Then, in terms of the aesthetic, it can be hard to guess what the buyer wants, so try to neutralise anything that’s too bold or over the top. However, also try not to be too neutral. It’s a fine line finding the middle ground, but you want your home to have mass appeal.
As a general rule, white paint always looks clean and fresh, so if you’re stuck for ideas or time, that’s where I’d start.
Perhaps get on Zoom and ask a friend to look at a space for a second opinion, and bounce ideas off one another. Other perspectives can help you see a space in a different light.
Your goal should be to make a space sing and show off and feel homely.
How can renters make a property feel more homely?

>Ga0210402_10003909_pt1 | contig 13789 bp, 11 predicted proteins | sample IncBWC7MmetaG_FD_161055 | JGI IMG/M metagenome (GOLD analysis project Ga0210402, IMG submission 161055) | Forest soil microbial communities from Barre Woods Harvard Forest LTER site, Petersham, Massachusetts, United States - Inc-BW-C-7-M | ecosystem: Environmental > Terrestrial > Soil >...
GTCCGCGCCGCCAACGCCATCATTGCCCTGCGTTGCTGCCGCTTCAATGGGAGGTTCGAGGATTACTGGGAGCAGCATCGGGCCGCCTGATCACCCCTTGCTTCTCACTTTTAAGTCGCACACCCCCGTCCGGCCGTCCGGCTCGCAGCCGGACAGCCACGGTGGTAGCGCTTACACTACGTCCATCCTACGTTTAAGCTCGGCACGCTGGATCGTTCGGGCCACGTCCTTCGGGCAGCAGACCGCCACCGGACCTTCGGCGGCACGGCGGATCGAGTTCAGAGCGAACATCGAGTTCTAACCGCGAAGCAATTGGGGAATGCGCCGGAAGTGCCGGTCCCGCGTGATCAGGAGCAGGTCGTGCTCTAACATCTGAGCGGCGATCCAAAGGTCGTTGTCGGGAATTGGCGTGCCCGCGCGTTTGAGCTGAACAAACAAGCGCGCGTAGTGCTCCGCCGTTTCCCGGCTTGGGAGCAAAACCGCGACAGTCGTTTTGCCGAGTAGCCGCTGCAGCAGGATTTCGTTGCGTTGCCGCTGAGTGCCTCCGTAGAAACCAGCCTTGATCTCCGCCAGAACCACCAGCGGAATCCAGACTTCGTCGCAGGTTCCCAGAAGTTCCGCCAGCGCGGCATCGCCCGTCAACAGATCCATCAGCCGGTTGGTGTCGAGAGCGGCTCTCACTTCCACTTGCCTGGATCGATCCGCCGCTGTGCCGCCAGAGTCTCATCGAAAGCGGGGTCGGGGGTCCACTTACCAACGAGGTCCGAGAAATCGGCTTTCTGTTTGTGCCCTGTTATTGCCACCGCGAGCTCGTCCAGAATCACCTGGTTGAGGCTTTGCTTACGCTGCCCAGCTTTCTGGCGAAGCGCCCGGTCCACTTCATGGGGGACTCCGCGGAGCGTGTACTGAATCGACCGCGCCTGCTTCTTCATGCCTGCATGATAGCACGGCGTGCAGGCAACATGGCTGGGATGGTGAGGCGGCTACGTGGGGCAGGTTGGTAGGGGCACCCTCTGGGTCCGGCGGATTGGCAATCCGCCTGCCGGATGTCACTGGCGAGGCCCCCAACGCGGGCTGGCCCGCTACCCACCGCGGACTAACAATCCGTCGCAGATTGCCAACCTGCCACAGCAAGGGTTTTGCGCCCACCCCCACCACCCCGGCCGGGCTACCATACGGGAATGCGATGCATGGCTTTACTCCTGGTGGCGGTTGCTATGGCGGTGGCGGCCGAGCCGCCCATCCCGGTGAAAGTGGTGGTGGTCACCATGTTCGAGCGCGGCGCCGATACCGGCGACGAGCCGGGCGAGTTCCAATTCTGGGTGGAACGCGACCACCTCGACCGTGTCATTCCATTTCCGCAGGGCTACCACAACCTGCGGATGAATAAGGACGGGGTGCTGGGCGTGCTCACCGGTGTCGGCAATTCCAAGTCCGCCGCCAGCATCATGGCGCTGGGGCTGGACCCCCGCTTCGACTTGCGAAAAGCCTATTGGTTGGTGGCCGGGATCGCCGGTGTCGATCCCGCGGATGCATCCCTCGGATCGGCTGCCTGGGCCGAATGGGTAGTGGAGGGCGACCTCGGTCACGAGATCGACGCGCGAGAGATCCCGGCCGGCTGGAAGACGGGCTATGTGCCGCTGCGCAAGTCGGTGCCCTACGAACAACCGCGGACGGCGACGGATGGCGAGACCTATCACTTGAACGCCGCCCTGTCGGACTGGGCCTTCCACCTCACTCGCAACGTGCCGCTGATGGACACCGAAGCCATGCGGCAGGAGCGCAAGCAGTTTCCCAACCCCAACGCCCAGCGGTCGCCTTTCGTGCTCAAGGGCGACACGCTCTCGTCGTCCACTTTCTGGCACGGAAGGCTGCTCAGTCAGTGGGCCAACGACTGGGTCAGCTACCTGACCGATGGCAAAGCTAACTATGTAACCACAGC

The most important thing is to have an open discussion with your landlord and first and foremost get their consent before redecorating. If you’ve got a good relationship with your landlord, tell them that you want to invest in the home and improve how it looks.
If you want to do something bold that your landlord isn’t keen on, you can always restore a space to an agreeable colour or design – as long a you’re not making structural changes.
There are great things that you can do with removable wallpaper, which has an adhesive backing. Or you can focus on soft furnishings such as rugs, cushions and ornaments, which can really add a sense of theatre and drama to your home.
Are there any quick wins for redesigning a room?